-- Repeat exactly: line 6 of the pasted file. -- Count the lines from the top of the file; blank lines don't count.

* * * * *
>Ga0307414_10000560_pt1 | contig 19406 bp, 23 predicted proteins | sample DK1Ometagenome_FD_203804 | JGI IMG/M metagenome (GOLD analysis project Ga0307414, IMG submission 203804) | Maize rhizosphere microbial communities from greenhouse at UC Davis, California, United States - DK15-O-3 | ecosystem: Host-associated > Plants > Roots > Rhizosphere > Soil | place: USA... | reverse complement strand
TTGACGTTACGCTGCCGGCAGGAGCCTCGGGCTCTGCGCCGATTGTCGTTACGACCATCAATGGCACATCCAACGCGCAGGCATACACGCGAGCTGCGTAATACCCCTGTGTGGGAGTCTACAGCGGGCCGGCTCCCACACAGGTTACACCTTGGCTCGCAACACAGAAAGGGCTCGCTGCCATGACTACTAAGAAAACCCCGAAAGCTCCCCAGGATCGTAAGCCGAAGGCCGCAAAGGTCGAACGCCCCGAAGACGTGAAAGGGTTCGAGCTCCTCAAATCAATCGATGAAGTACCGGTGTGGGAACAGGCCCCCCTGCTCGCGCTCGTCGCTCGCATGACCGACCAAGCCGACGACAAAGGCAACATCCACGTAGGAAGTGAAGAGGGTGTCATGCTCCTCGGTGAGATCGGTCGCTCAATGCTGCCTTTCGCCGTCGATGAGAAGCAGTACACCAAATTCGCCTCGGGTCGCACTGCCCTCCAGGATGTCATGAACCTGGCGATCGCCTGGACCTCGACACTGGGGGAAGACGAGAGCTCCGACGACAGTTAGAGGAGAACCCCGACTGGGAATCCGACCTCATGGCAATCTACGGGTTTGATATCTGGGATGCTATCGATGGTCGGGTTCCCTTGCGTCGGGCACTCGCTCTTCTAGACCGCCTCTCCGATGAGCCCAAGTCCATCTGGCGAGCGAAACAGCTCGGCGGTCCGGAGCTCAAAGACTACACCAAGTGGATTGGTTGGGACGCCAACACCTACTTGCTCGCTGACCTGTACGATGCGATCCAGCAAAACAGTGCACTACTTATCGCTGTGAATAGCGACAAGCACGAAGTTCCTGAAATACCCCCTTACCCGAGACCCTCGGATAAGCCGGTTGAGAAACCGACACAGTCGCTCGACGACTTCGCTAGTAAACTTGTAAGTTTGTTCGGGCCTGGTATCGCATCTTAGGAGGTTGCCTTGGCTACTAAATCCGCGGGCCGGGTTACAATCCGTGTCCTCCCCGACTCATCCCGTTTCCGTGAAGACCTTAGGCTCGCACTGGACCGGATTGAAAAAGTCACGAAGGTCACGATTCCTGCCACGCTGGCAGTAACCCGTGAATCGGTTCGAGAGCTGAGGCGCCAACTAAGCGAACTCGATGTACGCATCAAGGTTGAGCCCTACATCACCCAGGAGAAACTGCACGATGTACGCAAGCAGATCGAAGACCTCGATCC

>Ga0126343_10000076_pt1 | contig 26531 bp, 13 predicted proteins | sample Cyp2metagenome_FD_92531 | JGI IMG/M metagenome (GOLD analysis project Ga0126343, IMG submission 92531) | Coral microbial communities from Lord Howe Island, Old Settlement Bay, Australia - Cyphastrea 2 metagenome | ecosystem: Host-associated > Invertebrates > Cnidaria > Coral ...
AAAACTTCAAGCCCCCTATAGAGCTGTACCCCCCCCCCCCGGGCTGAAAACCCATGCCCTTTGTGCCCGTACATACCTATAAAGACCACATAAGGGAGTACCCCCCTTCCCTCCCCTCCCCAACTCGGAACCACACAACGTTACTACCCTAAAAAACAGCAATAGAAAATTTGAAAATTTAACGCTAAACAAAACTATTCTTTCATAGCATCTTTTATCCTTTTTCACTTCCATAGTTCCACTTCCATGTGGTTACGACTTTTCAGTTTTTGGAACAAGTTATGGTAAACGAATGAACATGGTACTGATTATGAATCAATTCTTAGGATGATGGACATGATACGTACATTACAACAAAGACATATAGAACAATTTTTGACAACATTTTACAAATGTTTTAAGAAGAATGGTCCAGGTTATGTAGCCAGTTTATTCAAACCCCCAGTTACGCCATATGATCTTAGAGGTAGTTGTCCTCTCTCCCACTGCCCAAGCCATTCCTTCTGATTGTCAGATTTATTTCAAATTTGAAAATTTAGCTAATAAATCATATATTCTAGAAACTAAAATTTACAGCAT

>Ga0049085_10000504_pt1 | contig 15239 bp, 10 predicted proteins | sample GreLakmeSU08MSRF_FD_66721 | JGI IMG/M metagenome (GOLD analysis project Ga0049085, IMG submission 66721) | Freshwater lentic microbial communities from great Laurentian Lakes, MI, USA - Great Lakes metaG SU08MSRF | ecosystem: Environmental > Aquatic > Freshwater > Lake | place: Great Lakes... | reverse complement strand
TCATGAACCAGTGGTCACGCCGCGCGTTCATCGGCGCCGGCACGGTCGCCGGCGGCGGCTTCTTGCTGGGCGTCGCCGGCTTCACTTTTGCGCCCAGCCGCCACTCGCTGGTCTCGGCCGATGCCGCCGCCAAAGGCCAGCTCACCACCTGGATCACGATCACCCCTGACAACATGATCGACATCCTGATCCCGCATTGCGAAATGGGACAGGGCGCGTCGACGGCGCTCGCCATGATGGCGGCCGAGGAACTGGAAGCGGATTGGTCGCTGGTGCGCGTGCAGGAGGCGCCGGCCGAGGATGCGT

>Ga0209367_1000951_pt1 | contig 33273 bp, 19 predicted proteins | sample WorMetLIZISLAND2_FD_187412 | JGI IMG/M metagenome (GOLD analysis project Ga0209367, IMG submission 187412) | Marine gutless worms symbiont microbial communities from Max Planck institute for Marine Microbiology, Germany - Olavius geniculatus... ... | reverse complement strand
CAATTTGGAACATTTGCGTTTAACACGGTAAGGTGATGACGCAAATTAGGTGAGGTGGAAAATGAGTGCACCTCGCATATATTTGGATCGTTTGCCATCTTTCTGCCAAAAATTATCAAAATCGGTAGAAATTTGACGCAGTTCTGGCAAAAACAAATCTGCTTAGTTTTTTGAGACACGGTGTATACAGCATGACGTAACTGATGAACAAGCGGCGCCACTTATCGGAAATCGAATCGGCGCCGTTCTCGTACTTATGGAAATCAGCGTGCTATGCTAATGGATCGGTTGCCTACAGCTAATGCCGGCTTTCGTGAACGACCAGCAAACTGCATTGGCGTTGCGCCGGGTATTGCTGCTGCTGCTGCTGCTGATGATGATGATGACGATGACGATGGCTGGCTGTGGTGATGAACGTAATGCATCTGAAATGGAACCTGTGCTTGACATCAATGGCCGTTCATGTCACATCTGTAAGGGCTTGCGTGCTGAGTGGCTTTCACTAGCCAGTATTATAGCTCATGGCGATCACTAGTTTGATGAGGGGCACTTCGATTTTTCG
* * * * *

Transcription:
TCATGAACCAGTGGTCACGCCGCGCGTTCATCGGCGCCGGCACGGTCGCCGGCGGCGGCTTCTTGCTGGGCGTCGCCGGCTTCACTTTTGCGCCCAGCCGCCACTCGCTGGTCTCGGCCGATGCCGCCGCCAAAGGCCAGCTCACCACCTGGATCACGATCACCCCTGACAACATGATCGACATCCTGATCCCGCATTGCGAAATGGGACAGGGCGCGTCGACGGCGCTCGCCATGATGGCGGCCGAGGAACTGGAAGCGGATTGGTCGCTGGTGCGCGTGCAGGAGGCGCCGGCCGAGGATGCGT